Skills shortages will not jeopardise the £180bn transport plan if the managements of our consultants and contractors use a little imagination.
Presumably we are looking at a five to eight year bulge in work and it would be inefficient to try to train up more young graduate career civil engineers to cover this. However there are thousands of highly experienced engineers available in their 50s and early 60s about to retire or having just taken (early) retirement. Many would be happy to work for a few more years because they feel they can still contribute or they want to earn enough to give them more opportunities during, perhaps, 30 years of later retirement.
They would bring industry experience, best practice, intuition, confidence and competence. If they did not have experience of roads or railways, a short course could make them familiar with the specific technologies, specifications, rules, quality concerns, etc.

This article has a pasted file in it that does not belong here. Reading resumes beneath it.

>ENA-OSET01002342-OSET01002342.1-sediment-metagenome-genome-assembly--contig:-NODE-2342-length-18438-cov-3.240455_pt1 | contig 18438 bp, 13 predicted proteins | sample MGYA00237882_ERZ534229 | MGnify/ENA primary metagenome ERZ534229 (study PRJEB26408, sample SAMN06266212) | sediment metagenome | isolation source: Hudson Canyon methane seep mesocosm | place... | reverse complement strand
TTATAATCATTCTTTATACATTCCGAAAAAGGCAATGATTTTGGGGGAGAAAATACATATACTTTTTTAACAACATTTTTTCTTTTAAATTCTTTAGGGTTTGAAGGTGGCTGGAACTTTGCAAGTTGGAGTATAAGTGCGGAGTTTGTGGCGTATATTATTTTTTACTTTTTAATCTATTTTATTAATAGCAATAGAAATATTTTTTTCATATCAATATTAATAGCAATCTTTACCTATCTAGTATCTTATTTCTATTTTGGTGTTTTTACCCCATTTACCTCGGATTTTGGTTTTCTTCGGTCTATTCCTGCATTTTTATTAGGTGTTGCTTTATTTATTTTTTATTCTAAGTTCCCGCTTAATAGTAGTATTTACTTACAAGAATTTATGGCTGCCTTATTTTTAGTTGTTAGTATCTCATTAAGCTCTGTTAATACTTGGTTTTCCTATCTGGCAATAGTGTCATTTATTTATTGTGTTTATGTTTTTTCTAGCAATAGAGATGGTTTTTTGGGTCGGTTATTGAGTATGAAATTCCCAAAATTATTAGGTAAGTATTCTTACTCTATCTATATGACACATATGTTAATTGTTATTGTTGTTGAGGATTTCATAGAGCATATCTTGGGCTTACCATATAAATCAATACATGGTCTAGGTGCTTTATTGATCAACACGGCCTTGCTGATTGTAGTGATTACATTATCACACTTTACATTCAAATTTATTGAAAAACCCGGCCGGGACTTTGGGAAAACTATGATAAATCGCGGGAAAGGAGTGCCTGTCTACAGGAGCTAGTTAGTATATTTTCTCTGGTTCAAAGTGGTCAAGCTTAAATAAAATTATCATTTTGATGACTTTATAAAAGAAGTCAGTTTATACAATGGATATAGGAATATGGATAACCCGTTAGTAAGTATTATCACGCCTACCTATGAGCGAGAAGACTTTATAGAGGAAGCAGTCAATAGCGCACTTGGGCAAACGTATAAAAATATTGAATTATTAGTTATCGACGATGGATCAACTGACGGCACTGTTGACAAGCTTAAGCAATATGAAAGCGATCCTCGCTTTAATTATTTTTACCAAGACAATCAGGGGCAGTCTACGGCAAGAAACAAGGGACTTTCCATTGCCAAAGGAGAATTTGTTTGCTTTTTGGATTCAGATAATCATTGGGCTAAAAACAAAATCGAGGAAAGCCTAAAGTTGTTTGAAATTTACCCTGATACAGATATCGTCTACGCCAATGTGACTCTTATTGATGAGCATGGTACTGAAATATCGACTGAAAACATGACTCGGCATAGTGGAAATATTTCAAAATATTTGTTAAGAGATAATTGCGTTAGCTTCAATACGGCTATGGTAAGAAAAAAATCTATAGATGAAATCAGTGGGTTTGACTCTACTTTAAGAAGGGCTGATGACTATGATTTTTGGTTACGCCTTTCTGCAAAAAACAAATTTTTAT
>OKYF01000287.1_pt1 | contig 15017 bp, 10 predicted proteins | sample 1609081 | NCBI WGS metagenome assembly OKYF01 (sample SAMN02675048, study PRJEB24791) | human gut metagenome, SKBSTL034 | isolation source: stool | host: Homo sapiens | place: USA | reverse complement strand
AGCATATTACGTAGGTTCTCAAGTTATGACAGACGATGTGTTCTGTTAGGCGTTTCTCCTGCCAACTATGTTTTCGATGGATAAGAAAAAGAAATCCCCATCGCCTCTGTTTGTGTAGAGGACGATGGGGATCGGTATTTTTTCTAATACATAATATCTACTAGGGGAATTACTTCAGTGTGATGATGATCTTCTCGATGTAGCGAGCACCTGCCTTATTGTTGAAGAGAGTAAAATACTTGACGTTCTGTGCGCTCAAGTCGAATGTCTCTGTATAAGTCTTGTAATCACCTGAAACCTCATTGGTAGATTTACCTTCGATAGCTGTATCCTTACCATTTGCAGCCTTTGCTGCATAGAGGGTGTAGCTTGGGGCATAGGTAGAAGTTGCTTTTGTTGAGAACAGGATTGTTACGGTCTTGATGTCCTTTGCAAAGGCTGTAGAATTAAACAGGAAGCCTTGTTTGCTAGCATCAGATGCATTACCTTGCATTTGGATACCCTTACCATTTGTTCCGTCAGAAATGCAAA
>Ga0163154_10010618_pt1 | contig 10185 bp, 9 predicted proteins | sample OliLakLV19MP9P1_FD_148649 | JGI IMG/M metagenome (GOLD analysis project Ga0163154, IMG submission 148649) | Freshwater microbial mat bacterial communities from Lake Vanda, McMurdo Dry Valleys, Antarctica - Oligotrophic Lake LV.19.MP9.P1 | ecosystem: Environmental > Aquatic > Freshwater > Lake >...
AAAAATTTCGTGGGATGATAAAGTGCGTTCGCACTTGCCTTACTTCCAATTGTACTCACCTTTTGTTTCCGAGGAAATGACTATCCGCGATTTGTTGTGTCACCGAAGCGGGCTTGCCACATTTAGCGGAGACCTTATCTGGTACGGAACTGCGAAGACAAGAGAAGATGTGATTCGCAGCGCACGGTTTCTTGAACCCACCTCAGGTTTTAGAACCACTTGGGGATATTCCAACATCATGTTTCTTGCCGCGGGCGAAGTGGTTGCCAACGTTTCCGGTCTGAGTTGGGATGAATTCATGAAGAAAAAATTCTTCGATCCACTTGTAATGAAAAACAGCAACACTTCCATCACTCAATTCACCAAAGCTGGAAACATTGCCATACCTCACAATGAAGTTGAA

The only problem may be that they have already planned their retirements. Recruitment packages would have to take this into account. The home/job balance may have to move in the direction of home and job sharing could be explored.
Salaries should continue to reflect each engineer's contribution, but the overall cost may still be competitive as on-costs such as company pensions may not be needed.
Mature recruits could be on short term contracts with no redundancy pay.
How are we going to bring these freelance resources to those who need them? May I suggest that the ICE considers setting up a database of professionals and arranges training in the technology for those needing it.
Bob Cranmore (M), Lancing, Sussex, Rgcranmore@compuserve.com